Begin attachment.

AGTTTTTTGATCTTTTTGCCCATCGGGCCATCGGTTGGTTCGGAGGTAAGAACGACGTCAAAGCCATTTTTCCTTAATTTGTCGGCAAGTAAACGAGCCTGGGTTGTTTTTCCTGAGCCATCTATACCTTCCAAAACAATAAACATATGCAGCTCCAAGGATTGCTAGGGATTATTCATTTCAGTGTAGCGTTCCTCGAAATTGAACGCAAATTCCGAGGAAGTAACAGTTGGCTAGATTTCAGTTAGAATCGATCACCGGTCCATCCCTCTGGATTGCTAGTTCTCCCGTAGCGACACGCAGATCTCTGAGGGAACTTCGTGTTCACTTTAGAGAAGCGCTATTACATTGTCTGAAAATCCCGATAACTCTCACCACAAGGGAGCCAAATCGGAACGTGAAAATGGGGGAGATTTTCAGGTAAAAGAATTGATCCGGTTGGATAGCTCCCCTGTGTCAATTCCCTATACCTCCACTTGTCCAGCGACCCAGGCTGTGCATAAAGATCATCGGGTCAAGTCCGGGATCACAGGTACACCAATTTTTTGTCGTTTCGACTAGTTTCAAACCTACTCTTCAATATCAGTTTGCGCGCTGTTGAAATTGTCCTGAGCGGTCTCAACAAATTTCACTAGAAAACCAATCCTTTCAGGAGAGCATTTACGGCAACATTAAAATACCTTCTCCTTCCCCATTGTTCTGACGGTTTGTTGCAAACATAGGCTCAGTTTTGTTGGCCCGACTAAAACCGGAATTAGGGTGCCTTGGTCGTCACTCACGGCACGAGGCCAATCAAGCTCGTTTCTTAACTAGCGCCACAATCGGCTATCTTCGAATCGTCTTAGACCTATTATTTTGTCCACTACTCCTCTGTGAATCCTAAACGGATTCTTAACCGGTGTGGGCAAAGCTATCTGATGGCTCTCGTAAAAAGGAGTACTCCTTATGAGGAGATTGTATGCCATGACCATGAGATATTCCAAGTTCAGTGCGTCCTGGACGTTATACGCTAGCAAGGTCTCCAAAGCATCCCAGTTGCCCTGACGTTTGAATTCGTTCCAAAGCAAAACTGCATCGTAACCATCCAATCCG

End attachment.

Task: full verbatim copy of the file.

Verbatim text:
AGTTTTTTGATCTTTTTGCCCATCGGGCCATCGGTTGGTTCGGAGGTAAGAACGACGTCAAAGCCATTTTTCCTTAATTTGTCGGCAAGTAAACGAGCCTGGGTTGTTTTTCCTGAGCCATCTATACCTTCCAAAACAATAAACATATGCAGCTCCAAGGATTGCTAGGGATTATTCATTTCAGTGTAGCGTTCCTCGAAATTGAACGCAAATTCCGAGGAAGTAACAGTTGGCTAGATTTCAGTTAGAATCGATCACCGGTCCATCCCTCTGGATTGCTAGTTCTCCCGTAGCGACACGCAGATCTCTGAGGGAACTTCGTGTTCACTTTAGAGAAGCGCTATTACATTGTCTGAAAATCCCGATAACTCTCACCACAAGGGAGCCAAATCGGAACGTGAAAATGGGGGAGATTTTCAGGTAAAAGAATTGATCCGGTTGGATAGCTCCCCTGTGTCAATTCCCTATACCTCCACTTGTCCAGCGACCCAGGCTGTGCATAAAGATCATCGGGTCAAGTCCGGGATCACAGGTACACCAATTTTTTGTCGTTTCGACTAGTTTCAAACCTACTCTTCAATATCAGTTTGCGCGCTGTTGAAATTGTCCTGAGCGGTCTCAACAAATTTCACTAGAAAACCAATCCTTTCAGGAGAGCATTTACGGCAACATTAAAATACCTTCTCCTTCCCCATTGTTCTGACGGTTTGTTGCAAACATAGGCTCAGTTTTGTTGGCCCGACTAAAACCGGAATTAGGGTGCCTTGGTCGTCACTCACGGCACGAGGCCAATCAAGCTCGTTTCTTAACTAGCGCCACAATCGGCTATCTTCGAATCGTCTTAGACCTATTATTTTGTCCACTACTCCTCTGTGAATCCTAAACGGATTCTTAACCGGTGTGGGCAAAGCTATCTGATGGCTCTCGTAAAAAGGAGTACTCCTTATGAGGAGATTGTATGCCATGACCATGAGATATTCCAAGTTCAGTGCGTCCTGGACGTTATACGCTAGCAAGGTCTCCAAAGCATCCCAGTTGCCCTGACGTTTGAATTCGTTCCAAAGCAAAACTGCATCGTAACCATCCAATCCG